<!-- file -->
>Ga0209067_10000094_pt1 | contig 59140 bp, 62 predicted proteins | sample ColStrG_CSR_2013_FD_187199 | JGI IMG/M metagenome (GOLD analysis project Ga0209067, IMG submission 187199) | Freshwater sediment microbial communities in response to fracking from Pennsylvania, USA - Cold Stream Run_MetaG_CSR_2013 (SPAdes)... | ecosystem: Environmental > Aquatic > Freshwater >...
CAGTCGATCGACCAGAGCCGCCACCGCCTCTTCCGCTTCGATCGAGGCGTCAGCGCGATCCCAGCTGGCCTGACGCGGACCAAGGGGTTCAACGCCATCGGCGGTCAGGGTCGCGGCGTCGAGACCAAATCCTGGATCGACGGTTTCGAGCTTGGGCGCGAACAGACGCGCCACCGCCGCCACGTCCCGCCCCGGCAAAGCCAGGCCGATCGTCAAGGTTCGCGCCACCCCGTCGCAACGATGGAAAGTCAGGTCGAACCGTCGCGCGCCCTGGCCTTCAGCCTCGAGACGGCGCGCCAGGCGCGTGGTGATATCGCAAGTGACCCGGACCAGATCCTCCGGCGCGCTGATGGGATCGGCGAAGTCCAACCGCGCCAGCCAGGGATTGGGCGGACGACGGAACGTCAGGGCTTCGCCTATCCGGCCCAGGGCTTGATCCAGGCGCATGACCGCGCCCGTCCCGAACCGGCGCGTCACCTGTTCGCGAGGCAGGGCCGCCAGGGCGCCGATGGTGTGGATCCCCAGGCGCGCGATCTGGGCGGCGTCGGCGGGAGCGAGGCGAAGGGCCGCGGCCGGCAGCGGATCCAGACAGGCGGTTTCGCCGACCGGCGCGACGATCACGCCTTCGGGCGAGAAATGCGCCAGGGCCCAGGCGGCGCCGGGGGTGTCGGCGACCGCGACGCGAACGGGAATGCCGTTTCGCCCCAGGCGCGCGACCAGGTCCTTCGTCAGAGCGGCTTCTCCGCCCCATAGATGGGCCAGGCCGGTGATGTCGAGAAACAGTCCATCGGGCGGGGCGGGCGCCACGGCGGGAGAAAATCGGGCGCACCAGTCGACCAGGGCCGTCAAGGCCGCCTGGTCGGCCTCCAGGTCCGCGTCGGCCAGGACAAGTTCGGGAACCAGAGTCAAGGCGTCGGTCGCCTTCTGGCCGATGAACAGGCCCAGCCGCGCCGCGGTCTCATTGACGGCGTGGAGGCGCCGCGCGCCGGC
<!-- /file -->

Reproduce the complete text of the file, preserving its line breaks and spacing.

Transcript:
>Ga0209067_10000094_pt1 | contig 59140 bp, 62 predicted proteins | sample ColStrG_CSR_2013_FD_187199 | JGI IMG/M metagenome (GOLD analysis project Ga0209067, IMG submission 187199) | Freshwater sediment microbial communities in response to fracking from Pennsylvania, USA - Cold Stream Run_MetaG_CSR_2013 (SPAdes)... | ecosystem: Environmental > Aquatic > Freshwater >...
CAGTCGATCGACCAGAGCCGCCACCGCCTCTTCCGCTTCGATCGAGGCGTCAGCGCGATCCCAGCTGGCCTGACGCGGACCAAGGGGTTCAACGCCATCGGCGGTCAGGGTCGCGGCGTCGAGACCAAATCCTGGATCGACGGTTTCGAGCTTGGGCGCGAACAGACGCGCCACCGCCGCCACGTCCCGCCCCGGCAAAGCCAGGCCGATCGTCAAGGTTCGCGCCACCCCGTCGCAACGATGGAAAGTCAGGTCGAACCGTCGCGCGCCCTGGCCTTCAGCCTCGAGACGGCGCGCCAGGCGCGTGGTGATATCGCAAGTGACCCGGACCAGATCCTCCGGCGCGCTGATGGGATCGGCGAAGTCCAACCGCGCCAGCCAGGGATTGGGCGGACGACGGAACGTCAGGGCTTCGCCTATCCGGCCCAGGGCTTGATCCAGGCGCATGACCGCGCCCGTCCCGAACCGGCGCGTCACCTGTTCGCGAGGCAGGGCCGCCAGGGCGCCGATGGTGTGGATCCCCAGGCGCGCGATCTGGGCGGCGTCGGCGGGAGCGAGGCGAAGGGCCGCGGCCGGCAGCGGATCCAGACAGGCGGTTTCGCCGACCGGCGCGACGATCACGCCTTCGGGCGAGAAATGCGCCAGGGCCCAGGCGGCGCCGGGGGTGTCGGCGACCGCGACGCGAACGGGAATGCCGTTTCGCCCCAGGCGCGCGACCAGGTCCTTCGTCAGAGCGGCTTCTCCGCCCCATAGATGGGCCAGGCCGGTGATGTCGAGAAACAGTCCATCGGGCGGGGCGGGCGCCACGGCGGGAGAAAATCGGGCGCACCAGTCGACCAGGGCCGTCAAGGCCGCCTGGTCGGCCTCCAGGTCCGCGTCGGCCAGGACAAGTTCGGGAACCAGAGTCAAGGCGTCGGTCGCCTTCTGGCCGATGAACAGGCCCAGCCGCGCCGCGGTCTCATTGACGGCGTGGAGGCGCCGCGCGCCGGC